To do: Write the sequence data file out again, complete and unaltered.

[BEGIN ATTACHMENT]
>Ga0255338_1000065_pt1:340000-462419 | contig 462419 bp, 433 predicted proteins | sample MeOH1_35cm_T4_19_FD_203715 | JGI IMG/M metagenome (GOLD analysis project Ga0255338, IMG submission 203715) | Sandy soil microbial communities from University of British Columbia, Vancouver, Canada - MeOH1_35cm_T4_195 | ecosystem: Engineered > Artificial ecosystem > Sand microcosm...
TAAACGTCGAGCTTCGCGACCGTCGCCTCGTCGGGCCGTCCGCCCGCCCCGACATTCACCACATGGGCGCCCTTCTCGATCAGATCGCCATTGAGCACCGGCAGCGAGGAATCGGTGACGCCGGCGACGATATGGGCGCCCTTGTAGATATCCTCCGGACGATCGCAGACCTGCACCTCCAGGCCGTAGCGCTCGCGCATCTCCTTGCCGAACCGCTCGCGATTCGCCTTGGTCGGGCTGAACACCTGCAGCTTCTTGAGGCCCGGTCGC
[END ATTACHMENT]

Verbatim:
>Ga0255338_1000065_pt1:340000-462419 | contig 462419 bp, 433 predicted proteins | sample MeOH1_35cm_T4_19_FD_203715 | JGI IMG/M metagenome (GOLD analysis project Ga0255338, IMG submission 203715) | Sandy soil microbial communities from University of British Columbia, Vancouver, Canada - MeOH1_35cm_T4_195 | ecosystem: Engineered > Artificial ecosystem > Sand microcosm...
TAAACGTCGAGCTTCGCGACCGTCGCCTCGTCGGGCCGTCCGCCCGCCCCGACATTCACCACATGGGCGCCCTTCTCGATCAGATCGCCATTGAGCACCGGCAGCGAGGAATCGGTGACGCCGGCGACGATATGGGCGCCCTTGTAGATATCCTCCGGACGATCGCAGACCTGCACCTCCAGGCCGTAGCGCTCGCGCATCTCCTTGCCGAACCGCTCGCGATTCGCCTTGGTCGGGCTGAACACCTGCAGCTTCTTGAGGCCCGGTCGC